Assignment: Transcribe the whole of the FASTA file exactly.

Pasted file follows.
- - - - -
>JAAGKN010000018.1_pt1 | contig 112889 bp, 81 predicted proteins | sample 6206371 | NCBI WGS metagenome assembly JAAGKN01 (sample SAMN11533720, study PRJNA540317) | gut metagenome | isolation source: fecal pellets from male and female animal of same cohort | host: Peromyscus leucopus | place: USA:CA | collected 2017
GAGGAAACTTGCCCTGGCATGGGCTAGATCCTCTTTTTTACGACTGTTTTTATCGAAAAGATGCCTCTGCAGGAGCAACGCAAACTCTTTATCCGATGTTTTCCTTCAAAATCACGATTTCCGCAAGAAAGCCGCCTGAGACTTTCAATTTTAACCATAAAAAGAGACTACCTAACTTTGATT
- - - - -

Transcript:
>JAAGKN010000018.1_pt1 | contig 112889 bp, 81 predicted proteins | sample 6206371 | NCBI WGS metagenome assembly JAAGKN01 (sample SAMN11533720, study PRJNA540317) | gut metagenome | isolation source: fecal pellets from male and female animal of same cohort | host: Peromyscus leucopus | place: USA:CA | collected 2017
GAGGAAACTTGCCCTGGCATGGGCTAGATCCTCTTTTTTACGACTGTTTTTATCGAAAAGATGCCTCTGCAGGAGCAACGCAAACTCTTTATCCGATGTTTTCCTTCAAAATCACGATTTCCGCAAGAAAGCCGCCTGAGACTTTCAATTTTAACCATAAAAAGAGACTACCTAACTTTGATT